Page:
Many telecom insiders scoff at such predictions. They say Skype will remain a niche player and never hit critical mass because competition for voice calls has heated up markedly in the past year. As of the first week of August, 2004, Skype had barely made a dent in the $1 trillion global telecom industry. Since inception, the Skype network has carried 300 million minutes of voice traffic, a fraction of 1% of international voice traffic without even counting local phone calls. Critics further note that Skype's proprietary technology "will make it harder for them to connect with other networks, and that could work against them," says Lou Holder, an executive vice-president of leading Internet telephony provider Vonage.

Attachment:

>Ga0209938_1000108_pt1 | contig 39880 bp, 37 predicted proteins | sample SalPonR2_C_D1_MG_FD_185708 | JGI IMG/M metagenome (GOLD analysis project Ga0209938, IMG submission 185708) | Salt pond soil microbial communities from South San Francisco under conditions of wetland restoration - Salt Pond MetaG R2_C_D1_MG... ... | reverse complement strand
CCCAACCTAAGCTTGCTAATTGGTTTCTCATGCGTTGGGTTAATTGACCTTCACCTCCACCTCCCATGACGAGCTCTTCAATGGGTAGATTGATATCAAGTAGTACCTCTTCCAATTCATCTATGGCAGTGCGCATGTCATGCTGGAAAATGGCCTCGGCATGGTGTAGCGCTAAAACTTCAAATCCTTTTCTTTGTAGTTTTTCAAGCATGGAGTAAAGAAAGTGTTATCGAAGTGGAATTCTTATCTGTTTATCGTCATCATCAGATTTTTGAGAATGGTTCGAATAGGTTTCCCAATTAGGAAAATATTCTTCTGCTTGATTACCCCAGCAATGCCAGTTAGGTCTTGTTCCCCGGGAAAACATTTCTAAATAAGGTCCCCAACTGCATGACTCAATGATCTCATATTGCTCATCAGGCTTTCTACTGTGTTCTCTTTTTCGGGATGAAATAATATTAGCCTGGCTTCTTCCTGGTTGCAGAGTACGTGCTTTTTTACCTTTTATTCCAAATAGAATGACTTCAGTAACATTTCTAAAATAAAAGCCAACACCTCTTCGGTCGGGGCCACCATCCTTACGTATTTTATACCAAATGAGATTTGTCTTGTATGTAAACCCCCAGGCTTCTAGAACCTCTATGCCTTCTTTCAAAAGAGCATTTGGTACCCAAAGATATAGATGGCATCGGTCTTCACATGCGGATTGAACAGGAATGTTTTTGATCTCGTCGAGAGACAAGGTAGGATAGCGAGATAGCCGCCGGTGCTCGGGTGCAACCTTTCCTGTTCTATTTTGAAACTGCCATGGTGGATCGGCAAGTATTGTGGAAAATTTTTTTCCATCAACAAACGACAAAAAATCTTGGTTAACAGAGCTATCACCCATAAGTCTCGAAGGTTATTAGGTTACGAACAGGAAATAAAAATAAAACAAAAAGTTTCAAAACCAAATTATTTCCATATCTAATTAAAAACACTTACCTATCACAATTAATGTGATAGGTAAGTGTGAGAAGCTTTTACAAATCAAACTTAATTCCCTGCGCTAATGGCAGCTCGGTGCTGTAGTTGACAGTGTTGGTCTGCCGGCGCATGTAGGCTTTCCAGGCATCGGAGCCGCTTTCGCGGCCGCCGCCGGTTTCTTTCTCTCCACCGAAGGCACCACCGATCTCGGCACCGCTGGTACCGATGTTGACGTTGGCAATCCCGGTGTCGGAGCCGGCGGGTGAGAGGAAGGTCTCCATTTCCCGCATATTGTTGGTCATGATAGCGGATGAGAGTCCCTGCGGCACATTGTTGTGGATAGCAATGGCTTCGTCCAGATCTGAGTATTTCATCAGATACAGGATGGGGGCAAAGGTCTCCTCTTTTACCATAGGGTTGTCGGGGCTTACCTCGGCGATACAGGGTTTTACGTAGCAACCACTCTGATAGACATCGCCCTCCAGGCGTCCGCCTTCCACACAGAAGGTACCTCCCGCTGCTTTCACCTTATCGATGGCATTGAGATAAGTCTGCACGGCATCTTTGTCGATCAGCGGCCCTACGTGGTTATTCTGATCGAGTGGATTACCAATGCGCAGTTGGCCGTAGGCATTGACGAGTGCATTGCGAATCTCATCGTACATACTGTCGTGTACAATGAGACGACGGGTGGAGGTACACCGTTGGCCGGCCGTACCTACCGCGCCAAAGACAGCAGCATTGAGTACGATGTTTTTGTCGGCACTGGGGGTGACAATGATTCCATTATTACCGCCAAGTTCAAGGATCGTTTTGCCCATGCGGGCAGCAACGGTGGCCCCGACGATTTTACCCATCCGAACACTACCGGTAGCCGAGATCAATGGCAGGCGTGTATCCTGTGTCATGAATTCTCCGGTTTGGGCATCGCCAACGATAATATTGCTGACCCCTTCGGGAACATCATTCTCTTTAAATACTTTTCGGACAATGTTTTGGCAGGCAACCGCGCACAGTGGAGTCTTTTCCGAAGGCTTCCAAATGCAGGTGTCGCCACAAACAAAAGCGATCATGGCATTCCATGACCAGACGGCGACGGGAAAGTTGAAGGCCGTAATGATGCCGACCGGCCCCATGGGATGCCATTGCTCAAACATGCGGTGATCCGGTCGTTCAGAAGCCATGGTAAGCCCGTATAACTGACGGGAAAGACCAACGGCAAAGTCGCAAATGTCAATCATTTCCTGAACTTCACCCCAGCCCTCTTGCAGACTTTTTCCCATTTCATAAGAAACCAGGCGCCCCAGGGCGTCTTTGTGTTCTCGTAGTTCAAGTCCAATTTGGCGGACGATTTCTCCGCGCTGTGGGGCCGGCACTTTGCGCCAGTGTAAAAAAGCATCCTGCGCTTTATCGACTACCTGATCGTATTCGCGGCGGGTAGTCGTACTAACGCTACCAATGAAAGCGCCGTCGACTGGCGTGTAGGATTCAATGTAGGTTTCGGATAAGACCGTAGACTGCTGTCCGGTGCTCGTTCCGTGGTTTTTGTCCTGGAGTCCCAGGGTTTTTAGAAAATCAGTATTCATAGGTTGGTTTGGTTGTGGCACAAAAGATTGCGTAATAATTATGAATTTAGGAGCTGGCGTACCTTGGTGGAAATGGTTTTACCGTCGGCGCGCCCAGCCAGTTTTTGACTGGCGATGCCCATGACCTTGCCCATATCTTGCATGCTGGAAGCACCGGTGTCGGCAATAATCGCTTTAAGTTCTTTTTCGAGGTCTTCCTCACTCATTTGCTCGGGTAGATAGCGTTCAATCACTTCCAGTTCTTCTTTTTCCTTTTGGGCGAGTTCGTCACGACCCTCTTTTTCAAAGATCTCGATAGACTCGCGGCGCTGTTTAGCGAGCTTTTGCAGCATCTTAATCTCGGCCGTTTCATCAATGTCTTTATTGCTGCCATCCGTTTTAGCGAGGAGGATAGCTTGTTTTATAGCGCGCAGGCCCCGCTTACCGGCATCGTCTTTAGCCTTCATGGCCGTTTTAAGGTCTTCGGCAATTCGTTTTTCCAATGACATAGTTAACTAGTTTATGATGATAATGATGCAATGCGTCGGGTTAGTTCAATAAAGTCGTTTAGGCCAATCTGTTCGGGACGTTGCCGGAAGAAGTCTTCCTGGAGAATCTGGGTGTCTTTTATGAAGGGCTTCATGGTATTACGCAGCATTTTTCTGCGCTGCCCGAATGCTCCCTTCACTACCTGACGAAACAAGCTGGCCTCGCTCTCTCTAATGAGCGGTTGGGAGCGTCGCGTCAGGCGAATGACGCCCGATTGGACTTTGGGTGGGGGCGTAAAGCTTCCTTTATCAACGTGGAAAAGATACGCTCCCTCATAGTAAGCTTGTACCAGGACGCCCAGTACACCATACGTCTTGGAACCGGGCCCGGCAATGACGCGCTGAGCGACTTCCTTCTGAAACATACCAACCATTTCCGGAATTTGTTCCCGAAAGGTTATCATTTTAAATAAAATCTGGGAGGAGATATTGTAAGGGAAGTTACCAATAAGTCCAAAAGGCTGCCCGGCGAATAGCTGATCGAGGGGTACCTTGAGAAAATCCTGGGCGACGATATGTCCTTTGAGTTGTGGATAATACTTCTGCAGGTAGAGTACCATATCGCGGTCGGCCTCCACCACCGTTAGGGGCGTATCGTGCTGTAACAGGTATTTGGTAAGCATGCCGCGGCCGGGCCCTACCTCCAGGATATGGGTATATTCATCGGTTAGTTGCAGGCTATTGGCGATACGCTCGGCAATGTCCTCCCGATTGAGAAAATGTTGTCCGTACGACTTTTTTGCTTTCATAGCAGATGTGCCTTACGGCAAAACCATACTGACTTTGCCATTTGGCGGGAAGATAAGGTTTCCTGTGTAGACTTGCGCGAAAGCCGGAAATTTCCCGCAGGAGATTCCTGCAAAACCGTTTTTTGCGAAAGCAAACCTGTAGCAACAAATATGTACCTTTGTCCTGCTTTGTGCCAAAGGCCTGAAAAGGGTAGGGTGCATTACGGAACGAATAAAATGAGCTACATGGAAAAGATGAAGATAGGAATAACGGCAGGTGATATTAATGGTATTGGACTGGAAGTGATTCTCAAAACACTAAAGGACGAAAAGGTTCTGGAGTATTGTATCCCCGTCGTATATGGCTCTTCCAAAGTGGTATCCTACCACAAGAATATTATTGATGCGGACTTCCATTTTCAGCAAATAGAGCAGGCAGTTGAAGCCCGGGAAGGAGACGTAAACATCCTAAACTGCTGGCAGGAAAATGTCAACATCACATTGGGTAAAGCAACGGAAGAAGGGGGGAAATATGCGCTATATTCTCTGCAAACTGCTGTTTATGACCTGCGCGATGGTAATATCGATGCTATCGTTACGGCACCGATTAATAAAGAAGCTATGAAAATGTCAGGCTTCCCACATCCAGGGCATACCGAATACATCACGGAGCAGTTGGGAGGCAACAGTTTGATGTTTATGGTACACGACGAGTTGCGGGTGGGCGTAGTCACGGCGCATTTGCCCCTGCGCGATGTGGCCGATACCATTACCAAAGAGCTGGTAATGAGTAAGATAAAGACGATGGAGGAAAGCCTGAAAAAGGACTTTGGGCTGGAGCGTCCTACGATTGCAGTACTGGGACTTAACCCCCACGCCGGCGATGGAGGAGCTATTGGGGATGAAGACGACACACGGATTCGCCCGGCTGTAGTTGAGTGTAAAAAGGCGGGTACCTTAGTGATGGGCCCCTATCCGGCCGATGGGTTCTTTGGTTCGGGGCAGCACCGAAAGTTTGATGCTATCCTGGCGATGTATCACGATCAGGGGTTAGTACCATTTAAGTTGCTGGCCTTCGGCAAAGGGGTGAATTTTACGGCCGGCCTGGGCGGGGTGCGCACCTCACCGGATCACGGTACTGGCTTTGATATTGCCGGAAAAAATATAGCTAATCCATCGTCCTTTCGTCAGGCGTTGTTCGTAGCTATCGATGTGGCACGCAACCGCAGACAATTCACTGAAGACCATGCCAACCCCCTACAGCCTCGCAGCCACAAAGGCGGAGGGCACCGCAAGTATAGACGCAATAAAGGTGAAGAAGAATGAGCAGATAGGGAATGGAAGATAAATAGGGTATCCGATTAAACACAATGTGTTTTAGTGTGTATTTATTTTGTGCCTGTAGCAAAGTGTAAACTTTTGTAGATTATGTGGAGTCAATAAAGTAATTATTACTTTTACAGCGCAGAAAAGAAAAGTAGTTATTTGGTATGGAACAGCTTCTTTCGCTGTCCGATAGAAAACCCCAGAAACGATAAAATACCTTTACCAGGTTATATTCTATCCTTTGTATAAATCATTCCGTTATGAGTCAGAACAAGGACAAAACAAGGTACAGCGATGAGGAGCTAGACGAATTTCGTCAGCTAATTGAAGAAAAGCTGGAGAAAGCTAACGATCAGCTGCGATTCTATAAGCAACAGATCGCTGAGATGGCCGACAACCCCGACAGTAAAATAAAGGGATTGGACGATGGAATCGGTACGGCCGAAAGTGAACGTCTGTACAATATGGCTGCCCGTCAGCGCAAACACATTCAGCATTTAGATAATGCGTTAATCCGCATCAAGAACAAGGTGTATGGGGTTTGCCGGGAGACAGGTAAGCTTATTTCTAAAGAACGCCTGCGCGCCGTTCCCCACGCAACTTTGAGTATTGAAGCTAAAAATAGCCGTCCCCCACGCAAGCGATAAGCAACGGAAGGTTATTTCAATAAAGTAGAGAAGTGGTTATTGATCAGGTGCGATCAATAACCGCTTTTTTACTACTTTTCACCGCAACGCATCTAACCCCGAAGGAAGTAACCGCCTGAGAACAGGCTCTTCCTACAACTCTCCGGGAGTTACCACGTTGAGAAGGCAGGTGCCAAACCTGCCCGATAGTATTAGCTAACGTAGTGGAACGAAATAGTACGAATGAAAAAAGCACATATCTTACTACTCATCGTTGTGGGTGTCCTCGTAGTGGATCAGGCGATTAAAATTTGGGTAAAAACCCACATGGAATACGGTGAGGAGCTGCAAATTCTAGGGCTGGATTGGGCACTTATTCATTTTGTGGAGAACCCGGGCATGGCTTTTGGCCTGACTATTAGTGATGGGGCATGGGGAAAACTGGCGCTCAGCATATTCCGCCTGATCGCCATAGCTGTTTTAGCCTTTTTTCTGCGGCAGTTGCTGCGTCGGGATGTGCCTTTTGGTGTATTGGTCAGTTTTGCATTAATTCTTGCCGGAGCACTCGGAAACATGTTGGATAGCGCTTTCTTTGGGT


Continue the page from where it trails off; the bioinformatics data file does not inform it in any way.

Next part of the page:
Still, some companies are taking Skype seriously. Zennstrom has already signed deals with four global telecom heavyweights, including Level3 (LVLT) and Teleglobe (TLGB), for its SkypeOut service. Federal Communications Commission Chairman Michael Powell is a fan and has given kudos to Skype in public speeches.
TINY MARKET SHARE. Leading PC and telephone headset-maker Plantronics (PLNT), a grown-up company by anyone's standards, signed a deal last year to promote its headsets to Skype users and to plug Skype on its in-store packaging materials. And an executive from one of the world's largest telecommunications-equipment suppliers has taken a seat on Skype's board.